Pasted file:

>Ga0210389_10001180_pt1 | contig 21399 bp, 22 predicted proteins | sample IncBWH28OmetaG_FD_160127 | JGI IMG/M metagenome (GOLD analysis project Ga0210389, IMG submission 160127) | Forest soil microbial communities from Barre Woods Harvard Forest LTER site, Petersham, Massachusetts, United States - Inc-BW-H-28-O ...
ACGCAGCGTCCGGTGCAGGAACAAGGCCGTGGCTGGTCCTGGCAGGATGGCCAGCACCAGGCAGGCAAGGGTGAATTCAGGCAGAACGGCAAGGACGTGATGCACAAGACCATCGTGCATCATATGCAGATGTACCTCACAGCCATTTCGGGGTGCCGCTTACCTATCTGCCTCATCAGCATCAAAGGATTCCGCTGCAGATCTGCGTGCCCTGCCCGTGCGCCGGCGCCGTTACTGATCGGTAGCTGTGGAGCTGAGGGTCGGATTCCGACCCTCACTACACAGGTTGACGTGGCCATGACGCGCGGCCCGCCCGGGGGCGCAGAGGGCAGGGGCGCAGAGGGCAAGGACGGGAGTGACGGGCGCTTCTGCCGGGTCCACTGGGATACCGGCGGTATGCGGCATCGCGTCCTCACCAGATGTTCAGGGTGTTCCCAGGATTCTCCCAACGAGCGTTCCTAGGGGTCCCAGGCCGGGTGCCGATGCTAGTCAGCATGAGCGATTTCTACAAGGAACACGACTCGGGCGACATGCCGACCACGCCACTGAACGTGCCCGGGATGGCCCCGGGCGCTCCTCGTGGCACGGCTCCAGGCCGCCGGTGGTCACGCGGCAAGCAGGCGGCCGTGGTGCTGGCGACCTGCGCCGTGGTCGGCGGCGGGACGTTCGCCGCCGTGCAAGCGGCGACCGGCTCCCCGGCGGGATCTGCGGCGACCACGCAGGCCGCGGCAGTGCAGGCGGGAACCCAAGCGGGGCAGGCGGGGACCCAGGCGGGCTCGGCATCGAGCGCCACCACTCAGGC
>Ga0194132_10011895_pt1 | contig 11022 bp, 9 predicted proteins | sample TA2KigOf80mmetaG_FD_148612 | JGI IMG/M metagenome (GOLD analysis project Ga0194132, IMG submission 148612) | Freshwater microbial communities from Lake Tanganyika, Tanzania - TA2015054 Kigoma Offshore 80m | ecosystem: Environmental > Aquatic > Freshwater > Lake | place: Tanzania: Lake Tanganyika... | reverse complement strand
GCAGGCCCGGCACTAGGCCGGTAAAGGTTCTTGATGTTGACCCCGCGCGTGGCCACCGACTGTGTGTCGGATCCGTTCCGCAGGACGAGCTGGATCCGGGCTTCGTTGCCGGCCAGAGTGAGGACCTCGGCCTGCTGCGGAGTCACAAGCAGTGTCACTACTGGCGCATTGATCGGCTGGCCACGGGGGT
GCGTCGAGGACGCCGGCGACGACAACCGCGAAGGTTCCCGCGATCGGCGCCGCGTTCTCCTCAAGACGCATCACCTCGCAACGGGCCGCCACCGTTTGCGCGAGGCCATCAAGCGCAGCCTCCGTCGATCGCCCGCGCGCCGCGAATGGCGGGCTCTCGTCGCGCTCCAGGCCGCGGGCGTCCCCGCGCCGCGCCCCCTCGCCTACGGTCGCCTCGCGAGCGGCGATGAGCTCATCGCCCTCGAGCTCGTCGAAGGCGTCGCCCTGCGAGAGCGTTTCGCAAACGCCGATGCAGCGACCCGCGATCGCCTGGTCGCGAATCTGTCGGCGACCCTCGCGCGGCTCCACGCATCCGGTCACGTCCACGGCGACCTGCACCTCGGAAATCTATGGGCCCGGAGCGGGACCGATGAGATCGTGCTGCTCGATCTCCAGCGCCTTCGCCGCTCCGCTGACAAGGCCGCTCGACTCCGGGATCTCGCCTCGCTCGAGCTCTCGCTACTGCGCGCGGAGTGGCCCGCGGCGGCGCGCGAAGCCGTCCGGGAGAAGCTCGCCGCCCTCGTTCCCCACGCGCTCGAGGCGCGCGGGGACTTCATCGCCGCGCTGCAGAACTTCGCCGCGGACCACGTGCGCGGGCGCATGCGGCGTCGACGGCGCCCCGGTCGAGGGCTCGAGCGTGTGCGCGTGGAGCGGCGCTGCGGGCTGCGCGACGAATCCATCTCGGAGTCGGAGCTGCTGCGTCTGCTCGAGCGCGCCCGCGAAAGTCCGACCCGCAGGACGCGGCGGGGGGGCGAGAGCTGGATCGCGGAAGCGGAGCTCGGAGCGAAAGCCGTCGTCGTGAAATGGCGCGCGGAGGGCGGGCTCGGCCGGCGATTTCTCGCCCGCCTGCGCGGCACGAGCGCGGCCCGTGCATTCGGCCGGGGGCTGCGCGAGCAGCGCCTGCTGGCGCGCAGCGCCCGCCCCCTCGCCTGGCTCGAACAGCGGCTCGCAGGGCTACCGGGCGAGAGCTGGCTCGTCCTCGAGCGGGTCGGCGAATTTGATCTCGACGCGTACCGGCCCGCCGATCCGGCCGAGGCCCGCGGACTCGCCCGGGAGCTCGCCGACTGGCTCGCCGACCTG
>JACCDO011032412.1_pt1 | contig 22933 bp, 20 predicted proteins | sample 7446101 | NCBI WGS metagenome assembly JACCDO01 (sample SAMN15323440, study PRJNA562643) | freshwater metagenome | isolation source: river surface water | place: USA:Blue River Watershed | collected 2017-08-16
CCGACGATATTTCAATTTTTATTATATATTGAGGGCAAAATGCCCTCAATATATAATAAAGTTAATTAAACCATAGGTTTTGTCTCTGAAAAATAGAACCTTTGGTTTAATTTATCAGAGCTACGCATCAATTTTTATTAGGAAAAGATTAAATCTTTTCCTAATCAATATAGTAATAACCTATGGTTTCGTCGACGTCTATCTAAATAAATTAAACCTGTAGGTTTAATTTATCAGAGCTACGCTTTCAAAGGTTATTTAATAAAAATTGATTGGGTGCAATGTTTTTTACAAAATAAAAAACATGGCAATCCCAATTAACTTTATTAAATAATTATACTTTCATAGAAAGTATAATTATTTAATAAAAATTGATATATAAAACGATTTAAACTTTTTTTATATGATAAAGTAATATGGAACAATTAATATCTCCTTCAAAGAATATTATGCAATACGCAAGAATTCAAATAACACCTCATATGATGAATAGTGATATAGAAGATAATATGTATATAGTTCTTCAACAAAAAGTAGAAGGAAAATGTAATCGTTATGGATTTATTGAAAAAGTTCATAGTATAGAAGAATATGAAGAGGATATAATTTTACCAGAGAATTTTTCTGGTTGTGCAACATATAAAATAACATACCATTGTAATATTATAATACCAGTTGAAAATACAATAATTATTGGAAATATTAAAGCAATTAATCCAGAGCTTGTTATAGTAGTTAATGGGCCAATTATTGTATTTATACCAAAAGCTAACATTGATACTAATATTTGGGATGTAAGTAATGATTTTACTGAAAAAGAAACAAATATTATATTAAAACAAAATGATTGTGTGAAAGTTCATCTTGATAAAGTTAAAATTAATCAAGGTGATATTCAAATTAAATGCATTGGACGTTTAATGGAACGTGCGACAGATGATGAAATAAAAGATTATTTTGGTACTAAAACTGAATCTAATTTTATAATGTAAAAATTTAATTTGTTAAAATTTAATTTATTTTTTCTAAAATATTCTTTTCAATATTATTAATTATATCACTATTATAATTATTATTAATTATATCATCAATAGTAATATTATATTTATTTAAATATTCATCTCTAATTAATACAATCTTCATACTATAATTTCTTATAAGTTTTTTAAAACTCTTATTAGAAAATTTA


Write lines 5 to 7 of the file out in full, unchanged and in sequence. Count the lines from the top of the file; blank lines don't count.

GCGTCGAGGACGCCGGCGACGACAACCGCGAAGGTTCCCGCGATCGGCGCCGCGTTCTCCTCAAGACGCATCACCTCGCAACGGGCCGCCACCGTTTGCGCGAGGCCATCAAGCGCAGCCTCCGTCGATCGCCCGCGCGCCGCGAATGGCGGGCTCTCGTCGCGCTCCAGGCCGCGGGCGTCCCCGCGCCGCGCCCCCTCGCCTACGGTCGCCTCGCGAGCGGCGATGAGCTCATCGCCCTCGAGCTCGTCGAAGGCGTCGCCCTGCGAGAGCGTTTCGCAAACGCCGATGCAGCGACCCGCGATCGCCTGGTCGCGAATCTGTCGGCGACCCTCGCGCGGCTCCACGCATCCGGTCACGTCCACGGCGACCTGCACCTCGGAAATCTATGGGCCCGGAGCGGGACCGATGAGATCGTGCTGCTCGATCTCCAGCGCCTTCGCCGCTCCGCTGACAAGGCCGCTCGACTCCGGGATCTCGCCTCGCTCGAGCTCTCGCTACTGCGCGCGGAGTGGCCCGCGGCGGCGCGCGAAGCCGTCCGGGAGAAGCTCGCCGCCCTCGTTCCCCACGCGCTCGAGGCGCGCGGGGACTTCATCGCCGCGCTGCAGAACTTCGCCGCGGACCACGTGCGCGGGCGCATGCGGCGTCGACGGCGCCCCGGTCGAGGGCTCGAGCGTGTGCGCGTGGAGCGGCGCTGCGGGCTGCGCGACGAATCCATCTCGGAGTCGGAGCTGCTGCGTCTGCTCGAGCGCGCCCGCGAAAGTCCGACCCGCAGGACGCGGCGGGGGGGCGAGAGCTGGATCGCGGAAGCGGAGCTCGGAGCGAAAGCCGTCGTCGTGAAATGGCGCGCGGAGGGCGGGCTCGGCCGGCGATTTCTCGCCCGCCTGCGCGGCACGAGCGCGGCCCGTGCATTCGGCCGGGGGCTGCGCGAGCAGCGCCTGCTGGCGCGCAGCGCCCGCCCCCTCGCCTGGCTCGAACAGCGGCTCGCAGGGCTACCGGGCGAGAGCTGGCTCGTCCTCGAGCGGGTCGGCGAATTTGATCTCGACGCGTACCGGCCCGCCGATCCGGCCGAGGCCCGCGGACTCGCCCGGGAGCTCGCCGACTGGCTCGCCGACCTG
>JACCDO011032412.1_pt1 | contig 22933 bp, 20 predicted proteins | sample 7446101 | NCBI WGS metagenome assembly JACCDO01 (sample SAMN15323440, study PRJNA562643) | freshwater metagenome | isolation source: river surface water | place: USA:Blue River Watershed | collected 2017-08-16
CCGACGATATTTCAATTTTTATTATATATTGAGGGCAAAATGCCCTCAATATATAATAAAGTTAATTAAACCATAGGTTTTGTCTCTGAAAAATAGAACCTTTGGTTTAATTTATCAGAGCTACGCATCAATTTTTATTAGGAAAAGATTAAATCTTTTCCTAATCAATATAGTAATAACCTATGGTTTCGTCGACGTCTATCTAAATAAATTAAACCTGTAGGTTTAATTTATCAGAGCTACGCTTTCAAAGGTTATTTAATAAAAATTGATTGGGTGCAATGTTTTTTACAAAATAAAAAACATGGCAATCCCAATTAACTTTATTAAATAATTATACTTTCATAGAAAGTATAATTATTTAATAAAAATTGATATATAAAACGATTTAAACTTTTTTTATATGATAAAGTAATATGGAACAATTAATATCTCCTTCAAAGAATATTATGCAATACGCAAGAATTCAAATAACACCTCATATGATGAATAGTGATATAGAAGATAATATGTATATAGTTCTTCAACAAAAAGTAGAAGGAAAATGTAATCGTTATGGATTTATTGAAAAAGTTCATAGTATAGAAGAATATGAAGAGGATATAATTTTACCAGAGAATTTTTCTGGTTGTGCAACATATAAAATAACATACCATTGTAATATTATAATACCAGTTGAAAATACAATAATTATTGGAAATATTAAAGCAATTAATCCAGAGCTTGTTATAGTAGTTAATGGGCCAATTATTGTATTTATACCAAAAGCTAACATTGATACTAATATTTGGGATGTAAGTAATGATTTTACTGAAAAAGAAACAAATATTATATTAAAACAAAATGATTGTGTGAAAGTTCATCTTGATAAAGTTAAAATTAATCAAGGTGATATTCAAATTAAATGCATTGGACGTTTAATGGAACGTGCGACAGATGATGAAATAAAAGATTATTTTGGTACTAAAACTGAATCTAATTTTATAATGTAAAAATTTAATTTGTTAAAATTTAATTTATTTTTTCTAAAATATTCTTTTCAATATTATTAATTATATCACTATTATAATTATTATTAATTATATCATCAATAGTAATATTATATTTATTTAAATATTCATCTCTAATTAATACAATCTTCATACTATAATTTCTTATAAGTTTTTTAAAACTCTTATTAGAAAATTTA